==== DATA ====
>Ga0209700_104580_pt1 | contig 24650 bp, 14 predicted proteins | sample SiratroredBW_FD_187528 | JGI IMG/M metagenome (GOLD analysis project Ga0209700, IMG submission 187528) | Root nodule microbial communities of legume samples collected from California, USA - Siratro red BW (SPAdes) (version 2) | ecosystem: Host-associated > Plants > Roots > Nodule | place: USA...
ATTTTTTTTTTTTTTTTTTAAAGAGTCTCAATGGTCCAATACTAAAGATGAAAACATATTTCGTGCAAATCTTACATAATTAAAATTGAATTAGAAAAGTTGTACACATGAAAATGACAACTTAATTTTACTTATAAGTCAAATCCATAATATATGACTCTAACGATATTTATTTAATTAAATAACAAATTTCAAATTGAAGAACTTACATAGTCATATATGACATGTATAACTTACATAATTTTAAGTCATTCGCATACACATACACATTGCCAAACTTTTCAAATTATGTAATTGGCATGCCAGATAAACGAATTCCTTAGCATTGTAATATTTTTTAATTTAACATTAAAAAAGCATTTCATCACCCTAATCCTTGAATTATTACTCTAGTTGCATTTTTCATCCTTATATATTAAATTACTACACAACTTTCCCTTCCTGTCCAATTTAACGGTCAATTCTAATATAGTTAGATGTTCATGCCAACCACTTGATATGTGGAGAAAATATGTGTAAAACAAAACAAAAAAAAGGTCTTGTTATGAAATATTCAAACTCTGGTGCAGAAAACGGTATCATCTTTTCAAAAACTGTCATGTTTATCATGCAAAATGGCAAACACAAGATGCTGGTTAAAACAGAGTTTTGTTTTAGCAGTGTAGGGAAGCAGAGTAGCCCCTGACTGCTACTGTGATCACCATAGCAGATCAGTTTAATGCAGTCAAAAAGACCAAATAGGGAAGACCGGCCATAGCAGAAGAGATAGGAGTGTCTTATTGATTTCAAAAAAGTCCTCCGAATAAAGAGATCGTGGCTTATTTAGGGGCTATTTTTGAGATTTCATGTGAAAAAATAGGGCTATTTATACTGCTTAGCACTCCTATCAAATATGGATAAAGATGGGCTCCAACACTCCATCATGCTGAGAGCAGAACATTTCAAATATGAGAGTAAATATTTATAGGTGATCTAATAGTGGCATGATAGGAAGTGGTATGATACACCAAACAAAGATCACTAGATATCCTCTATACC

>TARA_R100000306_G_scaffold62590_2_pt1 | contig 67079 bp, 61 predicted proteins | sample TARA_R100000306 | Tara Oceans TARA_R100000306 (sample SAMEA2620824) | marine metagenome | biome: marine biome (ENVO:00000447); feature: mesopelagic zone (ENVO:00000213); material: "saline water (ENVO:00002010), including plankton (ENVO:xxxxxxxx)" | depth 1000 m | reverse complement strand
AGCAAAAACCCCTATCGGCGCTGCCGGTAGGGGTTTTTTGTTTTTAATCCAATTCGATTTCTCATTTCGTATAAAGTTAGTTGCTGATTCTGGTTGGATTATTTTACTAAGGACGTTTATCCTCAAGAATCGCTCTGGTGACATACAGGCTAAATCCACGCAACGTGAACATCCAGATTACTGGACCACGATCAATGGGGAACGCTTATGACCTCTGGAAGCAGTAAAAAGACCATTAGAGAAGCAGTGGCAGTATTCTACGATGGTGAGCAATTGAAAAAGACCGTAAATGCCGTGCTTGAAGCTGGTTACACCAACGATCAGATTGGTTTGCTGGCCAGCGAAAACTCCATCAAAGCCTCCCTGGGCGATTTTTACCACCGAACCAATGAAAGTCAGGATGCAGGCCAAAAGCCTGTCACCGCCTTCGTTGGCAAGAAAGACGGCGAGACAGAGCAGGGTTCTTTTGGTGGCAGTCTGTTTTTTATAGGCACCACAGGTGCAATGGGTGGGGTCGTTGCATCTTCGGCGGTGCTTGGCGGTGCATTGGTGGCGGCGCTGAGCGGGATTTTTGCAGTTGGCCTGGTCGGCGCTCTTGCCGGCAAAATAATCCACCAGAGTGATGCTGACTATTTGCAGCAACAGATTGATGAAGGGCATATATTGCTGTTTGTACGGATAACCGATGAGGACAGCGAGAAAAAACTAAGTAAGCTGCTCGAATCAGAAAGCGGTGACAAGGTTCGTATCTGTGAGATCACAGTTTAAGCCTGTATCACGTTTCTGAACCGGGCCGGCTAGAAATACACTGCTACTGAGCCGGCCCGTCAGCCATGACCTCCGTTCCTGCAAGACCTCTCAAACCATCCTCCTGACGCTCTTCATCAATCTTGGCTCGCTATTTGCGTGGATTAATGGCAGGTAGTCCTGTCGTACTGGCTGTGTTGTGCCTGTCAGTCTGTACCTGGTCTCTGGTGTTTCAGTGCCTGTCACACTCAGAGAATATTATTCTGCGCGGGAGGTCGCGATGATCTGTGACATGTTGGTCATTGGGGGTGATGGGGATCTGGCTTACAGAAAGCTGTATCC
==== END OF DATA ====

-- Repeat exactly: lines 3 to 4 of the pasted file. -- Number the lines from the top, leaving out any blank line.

>TARA_R100000306_G_scaffold62590_2_pt1 | contig 67079 bp, 61 predicted proteins | sample TARA_R100000306 | Tara Oceans TARA_R100000306 (sample SAMEA2620824) | marine metagenome | biome: marine biome (ENVO:00000447); feature: mesopelagic zone (ENVO:00000213); material: "saline water (ENVO:00002010), including plankton (ENVO:xxxxxxxx)" | depth 1000 m | reverse complement strand
AGCAAAAACCCCTATCGGCGCTGCCGGTAGGGGTTTTTTGTTTTTAATCCAATTCGATTTCTCATTTCGTATAAAGTTAGTTGCTGATTCTGGTTGGATTATTTTACTAAGGACGTTTATCCTCAAGAATCGCTCTGGTGACATACAGGCTAAATCCACGCAACGTGAACATCCAGATTACTGGACCACGATCAATGGGGAACGCTTATGACCTCTGGAAGCAGTAAAAAGACCATTAGAGAAGCAGTGGCAGTATTCTACGATGGTGAGCAATTGAAAAAGACCGTAAATGCCGTGCTTGAAGCTGGTTACACCAACGATCAGATTGGTTTGCTGGCCAGCGAAAACTCCATCAAAGCCTCCCTGGGCGATTTTTACCACCGAACCAATGAAAGTCAGGATGCAGGCCAAAAGCCTGTCACCGCCTTCGTTGGCAAGAAAGACGGCGAGACAGAGCAGGGTTCTTTTGGTGGCAGTCTGTTTTTTATAGGCACCACAGGTGCAATGGGTGGGGTCGTTGCATCTTCGGCGGTGCTTGGCGGTGCATTGGTGGCGGCGCTGAGCGGGATTTTTGCAGTTGGCCTGGTCGGCGCTCTTGCCGGCAAAATAATCCACCAGAGTGATGCTGACTATTTGCAGCAACAGATTGATGAAGGGCATATATTGCTGTTTGTACGGATAACCGATGAGGACAGCGAGAAAAAACTAAGTAAGCTGCTCGAATCAGAAAGCGGTGACAAGGTTCGTATCTGTGAGATCACAGTTTAAGCCTGTATCACGTTTCTGAACCGGGCCGGCTAGAAATACACTGCTACTGAGCCGGCCCGTCAGCCATGACCTCCGTTCCTGCAAGACCTCTCAAACCATCCTCCTGACGCTCTTCATCAATCTTGGCTCGCTATTTGCGTGGATTAATGGCAGGTAGTCCTGTCGTACTGGCTGTGTTGTGCCTGTCAGTCTGTACCTGGTCTCTGGTGTTTCAGTGCCTGTCACACTCAGAGAATATTATTCTGCGCGGGAGGTCGCGATGATCTGTGACATGTTGGTCATTGGGGGTGATGGGGATCTGGCTTACAGAAAGCTGTATCC